“Now,” asked the Pope, “faced with this, is there anything that we as members of Holy Mother Church, can and should do? Without doubt there must be no lack of prayer, in continuity and in communion with Jesus. And together with prayer, the Lord asks of us a renewed openness: He asks us not to close ourselves against dialogue and encounter, but rather to accept all that is valid and positive that is offered to us even from those who think differently to us or who adopt different positions. Let us not focus on what divides us, but rather on that which unites us, seeking to know and love Christ better and to share the richness of His love. … We are divided against ourselves. However, we all have something in common: we believe in Jesus Christ, the Lord … in the Father, the Son and the Holy Spirit. We walk together, we are on the same path … let us help each other! Let us receive communion on the way. This is spiritual ecumenism: walking the path of life together in our faith in Jesus Christ the Lord.”
Above all, stressed Francis, “we know that it was Christ‘s deep desire that His disciples remain united in His love, that they be one.”
The Holy Father then said, “I cannot resist the temptation to share personal memories and sentiments. We have been talking about communion… communion among us. And today I am so grateful to the Lord because today it is 70 years since my own First Communion. And to take First Communion means to enter into communion with others,” with all those who belong to different communities but believe in Jesus Christ.
He concluded thanking the Lord for the Sacraments of Baptism and Communion and urged all Christians to go forward towards full Christian Unity. “And when our goal appears too distant and we are discouraged, we can find comfort in the fact that God will always listen to his Son’s prayer that all Christians be one.”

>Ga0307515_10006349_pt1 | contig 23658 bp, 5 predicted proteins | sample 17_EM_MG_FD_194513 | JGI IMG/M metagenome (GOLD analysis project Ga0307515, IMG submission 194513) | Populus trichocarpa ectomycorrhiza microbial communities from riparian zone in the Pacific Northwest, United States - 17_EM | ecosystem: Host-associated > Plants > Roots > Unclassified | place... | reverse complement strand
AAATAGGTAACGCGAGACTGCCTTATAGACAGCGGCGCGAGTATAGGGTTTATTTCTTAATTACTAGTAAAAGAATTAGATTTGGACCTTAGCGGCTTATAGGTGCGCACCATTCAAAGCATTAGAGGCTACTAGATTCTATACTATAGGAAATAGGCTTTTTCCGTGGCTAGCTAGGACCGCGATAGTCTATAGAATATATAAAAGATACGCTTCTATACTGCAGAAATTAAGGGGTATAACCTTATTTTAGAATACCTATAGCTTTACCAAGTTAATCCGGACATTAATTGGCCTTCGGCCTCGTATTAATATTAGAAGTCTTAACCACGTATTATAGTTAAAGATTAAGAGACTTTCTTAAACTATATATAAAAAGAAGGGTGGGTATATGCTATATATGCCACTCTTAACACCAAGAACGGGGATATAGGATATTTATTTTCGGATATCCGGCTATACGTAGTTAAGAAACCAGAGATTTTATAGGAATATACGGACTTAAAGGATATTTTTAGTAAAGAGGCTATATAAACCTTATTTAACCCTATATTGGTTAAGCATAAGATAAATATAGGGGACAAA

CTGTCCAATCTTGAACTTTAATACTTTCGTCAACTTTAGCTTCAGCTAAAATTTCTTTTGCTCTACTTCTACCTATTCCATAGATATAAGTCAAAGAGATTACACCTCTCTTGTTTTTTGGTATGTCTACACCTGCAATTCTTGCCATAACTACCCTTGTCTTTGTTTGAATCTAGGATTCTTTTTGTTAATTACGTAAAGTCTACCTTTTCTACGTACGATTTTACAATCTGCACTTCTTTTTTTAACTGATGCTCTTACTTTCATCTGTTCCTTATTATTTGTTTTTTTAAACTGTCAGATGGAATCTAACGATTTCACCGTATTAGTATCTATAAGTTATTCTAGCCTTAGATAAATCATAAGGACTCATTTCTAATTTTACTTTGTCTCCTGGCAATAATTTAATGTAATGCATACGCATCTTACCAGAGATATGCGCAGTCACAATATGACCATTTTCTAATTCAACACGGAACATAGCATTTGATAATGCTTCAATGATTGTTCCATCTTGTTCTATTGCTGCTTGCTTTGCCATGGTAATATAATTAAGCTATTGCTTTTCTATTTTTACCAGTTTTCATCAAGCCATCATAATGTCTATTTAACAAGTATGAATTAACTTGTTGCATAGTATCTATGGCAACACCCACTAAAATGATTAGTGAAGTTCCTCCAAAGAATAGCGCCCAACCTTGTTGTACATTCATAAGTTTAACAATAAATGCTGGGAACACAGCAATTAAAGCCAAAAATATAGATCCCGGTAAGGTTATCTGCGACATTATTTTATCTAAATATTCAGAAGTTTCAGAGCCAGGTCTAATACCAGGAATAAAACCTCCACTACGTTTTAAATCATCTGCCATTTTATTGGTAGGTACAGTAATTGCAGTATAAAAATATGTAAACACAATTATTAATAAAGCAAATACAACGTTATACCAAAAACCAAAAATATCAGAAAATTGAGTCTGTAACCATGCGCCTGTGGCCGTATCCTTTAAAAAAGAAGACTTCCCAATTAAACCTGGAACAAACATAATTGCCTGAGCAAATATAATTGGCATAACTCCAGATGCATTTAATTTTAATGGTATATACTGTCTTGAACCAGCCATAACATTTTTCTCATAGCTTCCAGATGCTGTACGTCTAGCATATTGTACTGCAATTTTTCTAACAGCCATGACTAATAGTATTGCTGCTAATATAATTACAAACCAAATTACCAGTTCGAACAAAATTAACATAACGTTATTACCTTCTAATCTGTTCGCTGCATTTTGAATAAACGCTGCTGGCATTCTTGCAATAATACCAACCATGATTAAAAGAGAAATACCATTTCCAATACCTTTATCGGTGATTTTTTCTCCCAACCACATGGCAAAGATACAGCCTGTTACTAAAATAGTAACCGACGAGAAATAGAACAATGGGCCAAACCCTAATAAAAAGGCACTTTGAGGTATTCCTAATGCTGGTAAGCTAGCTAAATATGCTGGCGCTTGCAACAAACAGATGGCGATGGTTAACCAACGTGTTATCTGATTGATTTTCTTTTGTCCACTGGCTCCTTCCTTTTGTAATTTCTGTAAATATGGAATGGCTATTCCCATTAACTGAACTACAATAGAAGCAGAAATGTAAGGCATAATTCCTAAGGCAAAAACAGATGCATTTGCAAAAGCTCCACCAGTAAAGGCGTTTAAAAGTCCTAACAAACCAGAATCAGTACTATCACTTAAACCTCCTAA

“MARRIAGE, A LIFE JOURNEY OF AUTHENTIC LOVE”
Synod President Delegate Cardinal Luis Antonio Tagle (of Manila) was on duty Tuesday, and, at the start of the afternoon session, noted that the focus would be on the Second Part of the Instrumentum laboris, namely, The Pastoral Program for the Family in Light of New Challenges. He explained that under this heading is Chapter One entitled, The Pastoral Program for the Family: Various Proposals Underway. “To refresh your mind,” the cardinal told participants, “this chapter treats the following topics: The Responsibility of Bishops and the Clergy and the Charismatic Gifts in the Pastoral Care of the Family (50); Marriage Preparation (51-56); Popular Piety and a Familial Spirituality (57); Support for a Familial Spirituality (58); and Testimony on Behalf of the Beauty of the Family (59-60).”
Cardinal Tagle then introduced the first speakers of the afternoon – Jeff and Alice Heinzen from the diocese of La Crosse, Wisconsin U.S. They were asked to address the second part of the Synod’s working document, the Instrumentum laboris, namely, “The Pastoral Program for the Family in Light of New Challenges”. Here is their intervention (from Vatican Radio):
“My husband and I have asked ourselves this question: “How did our parents live their lives as a married couple that has led us to where we are today as faith-filled married Catholics?”